As a greatest-hits collection, it's not really the job of Have a Nice Decade to take on questions of quality and worth; after all, it's not Rhino's fault that people liked "Disco Duck." And it should be remembered that the repackagers are at the mercy of the availability of songs, whether because of unclear ownership or the refusal of rights holders to license the tunes. But Rhino's selection is still a bit strategic. The inclusion of even one pop song that places deep thinking ahead of a good beat (Jackson Browne's "The Pretender" for instance) would deflate this souffle. But this is the pop culture box, not the pop music box, so such concerns are brushed aside to make room for hit songs from movies and TV shows, back when they were a rare commodity: The themes from Shaft, Superfly, Deliverance, Star Wars, The Sting, The Rockford Files, and Laverne & Shirley are all included. The set deliberately focuses on the lightweight stuff, as well as the particular instrumental trends of the day, the Moogs and wah-wahs and string sections and funk bass and Highly Professional Guitar Breaks that defined pop back then.

But no matter how much you might snicker at the silliness of these songs, the seven discs do flow beautifully, and the tracks still do what they were meant to do: soothe, calm, appease, and romance you -- shamelessly. The almost ambient disco of Silver Convention's "Fly, Robin, Fly" is chintzy standing on its own, but sandwiched between Glen Campbell's "Rhinestone Cowboy" and E.L.O.'s "Evil Woman," it finds its proper context. Which is, well, context: its enduring place as part of a whole culture, not just a relatively benign pop song.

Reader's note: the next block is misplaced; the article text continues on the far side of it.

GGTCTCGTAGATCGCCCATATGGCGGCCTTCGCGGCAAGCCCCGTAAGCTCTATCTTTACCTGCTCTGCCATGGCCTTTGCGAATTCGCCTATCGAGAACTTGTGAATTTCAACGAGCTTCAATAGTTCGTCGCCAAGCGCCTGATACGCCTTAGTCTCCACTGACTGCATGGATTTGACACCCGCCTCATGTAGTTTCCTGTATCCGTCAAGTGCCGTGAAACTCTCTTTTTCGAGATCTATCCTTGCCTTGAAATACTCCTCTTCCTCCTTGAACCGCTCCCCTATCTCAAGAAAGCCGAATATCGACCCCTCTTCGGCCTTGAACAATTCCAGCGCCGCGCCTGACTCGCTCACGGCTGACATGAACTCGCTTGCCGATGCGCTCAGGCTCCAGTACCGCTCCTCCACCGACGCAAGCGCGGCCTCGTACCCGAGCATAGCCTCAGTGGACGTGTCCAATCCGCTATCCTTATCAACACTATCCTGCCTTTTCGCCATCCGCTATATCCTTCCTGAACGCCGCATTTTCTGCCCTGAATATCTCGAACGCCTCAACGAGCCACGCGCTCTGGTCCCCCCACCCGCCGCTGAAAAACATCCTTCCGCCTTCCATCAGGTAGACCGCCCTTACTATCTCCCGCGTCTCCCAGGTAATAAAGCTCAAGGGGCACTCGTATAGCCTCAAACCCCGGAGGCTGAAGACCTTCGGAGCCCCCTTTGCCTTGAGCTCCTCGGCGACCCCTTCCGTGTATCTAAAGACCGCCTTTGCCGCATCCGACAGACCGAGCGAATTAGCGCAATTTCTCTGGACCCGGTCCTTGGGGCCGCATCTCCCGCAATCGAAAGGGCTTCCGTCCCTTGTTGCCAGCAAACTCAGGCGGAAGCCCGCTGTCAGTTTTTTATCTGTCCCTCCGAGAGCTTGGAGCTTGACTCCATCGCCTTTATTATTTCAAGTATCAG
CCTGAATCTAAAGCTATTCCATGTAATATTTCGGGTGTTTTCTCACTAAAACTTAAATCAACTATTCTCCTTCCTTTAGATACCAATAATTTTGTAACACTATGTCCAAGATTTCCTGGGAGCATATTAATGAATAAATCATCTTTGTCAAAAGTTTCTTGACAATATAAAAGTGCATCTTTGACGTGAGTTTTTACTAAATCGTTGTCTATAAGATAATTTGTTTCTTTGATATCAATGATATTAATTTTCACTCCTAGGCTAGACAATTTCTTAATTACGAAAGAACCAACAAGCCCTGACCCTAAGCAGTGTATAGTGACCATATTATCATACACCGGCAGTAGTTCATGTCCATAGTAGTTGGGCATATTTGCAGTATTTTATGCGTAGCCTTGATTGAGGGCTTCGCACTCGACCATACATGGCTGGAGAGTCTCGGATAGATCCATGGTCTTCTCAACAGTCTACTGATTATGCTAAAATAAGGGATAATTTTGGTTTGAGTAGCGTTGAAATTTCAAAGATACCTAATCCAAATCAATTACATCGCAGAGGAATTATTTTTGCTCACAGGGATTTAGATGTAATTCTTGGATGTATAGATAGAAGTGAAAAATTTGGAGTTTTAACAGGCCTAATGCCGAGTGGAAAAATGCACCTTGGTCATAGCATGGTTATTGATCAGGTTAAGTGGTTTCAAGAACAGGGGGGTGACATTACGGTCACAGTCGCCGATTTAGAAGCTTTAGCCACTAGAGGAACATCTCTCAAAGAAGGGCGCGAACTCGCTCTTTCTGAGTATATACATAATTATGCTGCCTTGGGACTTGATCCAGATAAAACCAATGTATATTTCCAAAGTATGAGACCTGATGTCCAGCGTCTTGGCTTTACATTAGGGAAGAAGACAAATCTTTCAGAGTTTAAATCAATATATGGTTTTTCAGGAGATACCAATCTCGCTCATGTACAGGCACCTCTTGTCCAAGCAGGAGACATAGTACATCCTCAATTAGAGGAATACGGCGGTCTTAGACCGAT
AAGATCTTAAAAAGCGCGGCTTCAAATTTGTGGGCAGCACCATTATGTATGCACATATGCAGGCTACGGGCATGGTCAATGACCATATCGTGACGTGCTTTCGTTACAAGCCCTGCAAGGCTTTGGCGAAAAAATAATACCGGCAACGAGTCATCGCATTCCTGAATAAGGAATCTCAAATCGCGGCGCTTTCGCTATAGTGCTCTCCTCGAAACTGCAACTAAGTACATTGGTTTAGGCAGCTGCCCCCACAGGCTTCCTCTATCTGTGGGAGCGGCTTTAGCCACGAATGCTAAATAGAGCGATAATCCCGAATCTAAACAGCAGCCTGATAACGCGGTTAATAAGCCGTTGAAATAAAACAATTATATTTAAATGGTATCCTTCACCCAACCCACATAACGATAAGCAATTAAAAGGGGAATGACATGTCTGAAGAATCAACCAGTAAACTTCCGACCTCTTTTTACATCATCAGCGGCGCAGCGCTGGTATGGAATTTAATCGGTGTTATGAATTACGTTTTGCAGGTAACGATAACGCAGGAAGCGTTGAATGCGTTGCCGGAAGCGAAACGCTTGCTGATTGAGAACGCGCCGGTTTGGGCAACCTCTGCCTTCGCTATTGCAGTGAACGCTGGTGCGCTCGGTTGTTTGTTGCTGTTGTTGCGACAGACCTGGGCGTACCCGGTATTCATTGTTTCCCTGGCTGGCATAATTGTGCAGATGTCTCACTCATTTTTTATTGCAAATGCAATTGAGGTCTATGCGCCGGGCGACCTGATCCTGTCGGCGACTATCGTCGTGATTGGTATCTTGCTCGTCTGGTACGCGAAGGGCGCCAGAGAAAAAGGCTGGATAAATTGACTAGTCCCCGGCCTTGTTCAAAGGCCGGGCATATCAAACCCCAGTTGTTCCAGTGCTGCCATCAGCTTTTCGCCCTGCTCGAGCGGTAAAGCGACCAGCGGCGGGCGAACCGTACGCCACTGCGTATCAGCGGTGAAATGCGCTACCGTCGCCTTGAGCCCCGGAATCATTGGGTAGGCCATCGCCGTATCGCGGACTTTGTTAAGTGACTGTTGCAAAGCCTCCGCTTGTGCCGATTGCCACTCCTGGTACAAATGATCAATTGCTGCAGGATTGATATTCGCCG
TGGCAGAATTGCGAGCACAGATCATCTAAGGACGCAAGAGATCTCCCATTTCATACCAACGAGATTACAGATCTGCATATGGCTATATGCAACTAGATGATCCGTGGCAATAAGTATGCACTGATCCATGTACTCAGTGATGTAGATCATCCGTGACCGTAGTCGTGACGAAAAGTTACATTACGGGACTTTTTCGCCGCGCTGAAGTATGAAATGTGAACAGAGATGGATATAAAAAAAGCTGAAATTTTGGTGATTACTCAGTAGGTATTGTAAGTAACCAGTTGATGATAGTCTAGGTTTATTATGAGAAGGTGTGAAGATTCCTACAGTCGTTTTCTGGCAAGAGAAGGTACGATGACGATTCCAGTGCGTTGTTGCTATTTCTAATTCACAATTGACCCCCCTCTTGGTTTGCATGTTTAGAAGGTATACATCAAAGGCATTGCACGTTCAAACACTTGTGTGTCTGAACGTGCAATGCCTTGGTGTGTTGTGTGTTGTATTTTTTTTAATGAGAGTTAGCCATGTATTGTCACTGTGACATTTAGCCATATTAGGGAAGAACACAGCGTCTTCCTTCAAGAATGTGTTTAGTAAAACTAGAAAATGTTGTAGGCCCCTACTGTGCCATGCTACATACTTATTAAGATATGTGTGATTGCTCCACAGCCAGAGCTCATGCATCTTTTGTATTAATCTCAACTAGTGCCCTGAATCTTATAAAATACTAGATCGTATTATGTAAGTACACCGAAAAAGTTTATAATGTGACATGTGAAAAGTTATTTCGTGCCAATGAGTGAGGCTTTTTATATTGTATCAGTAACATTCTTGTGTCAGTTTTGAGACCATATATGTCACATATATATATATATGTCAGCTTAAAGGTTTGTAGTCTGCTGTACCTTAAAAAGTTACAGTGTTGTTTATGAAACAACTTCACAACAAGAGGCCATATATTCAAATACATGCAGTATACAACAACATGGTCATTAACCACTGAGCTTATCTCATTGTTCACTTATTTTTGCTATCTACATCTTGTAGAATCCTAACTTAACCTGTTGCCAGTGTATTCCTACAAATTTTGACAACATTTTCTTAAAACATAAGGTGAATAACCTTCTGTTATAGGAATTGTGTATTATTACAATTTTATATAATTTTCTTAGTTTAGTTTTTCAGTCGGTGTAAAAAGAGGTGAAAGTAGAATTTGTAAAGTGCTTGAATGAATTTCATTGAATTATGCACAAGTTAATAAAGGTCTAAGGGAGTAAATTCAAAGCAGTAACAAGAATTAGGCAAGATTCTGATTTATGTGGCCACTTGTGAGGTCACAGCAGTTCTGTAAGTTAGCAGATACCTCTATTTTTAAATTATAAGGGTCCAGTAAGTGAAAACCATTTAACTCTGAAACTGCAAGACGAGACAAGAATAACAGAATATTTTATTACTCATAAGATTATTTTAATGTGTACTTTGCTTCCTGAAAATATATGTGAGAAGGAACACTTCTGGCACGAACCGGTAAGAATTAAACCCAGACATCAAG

Rhino does get a few potshots in to appeal to a '90s crowd that loves its love-hate relationship with the '70s. News clips of the day are interspersed throughout the discs, inserted in amusing places: Bobby Riggs' sexist boasts against Billie Jean King introduce Jean Knight's "Mr. Big Stuff," while a report from the Three Mile Island meltdown is immediately followed by the Trammps' "Disco Inferno." Which is in keeping with '70s pop's dominant legacy to the '90s: the punch line. In Wayne's World, Gary Wright's "Dream Weaver" kicks in melodramatically when the girl of Garth's dreams walks by; in a savage but brilliantly constructed scene, a policeman gets his ear cut off in Reservoir Dogs as Stealers Wheel's "Stuck in the Middle With You" calmly oozes in the background; and The Simpsons got a lot of comic mileage with jokes involving Peter Frampton, James Taylor, and Grand Funk Railroad. ("The competent drumming of Don Brewer!") And no rock concert is quite complete without the ironic (or drunk) fellow standing in front of you calling out for "Free Bird." Seventies rock can't mirror the moods of the masses anymore. But it can give today's masses a source for sarcasm; give you a chuckle, sell you a car.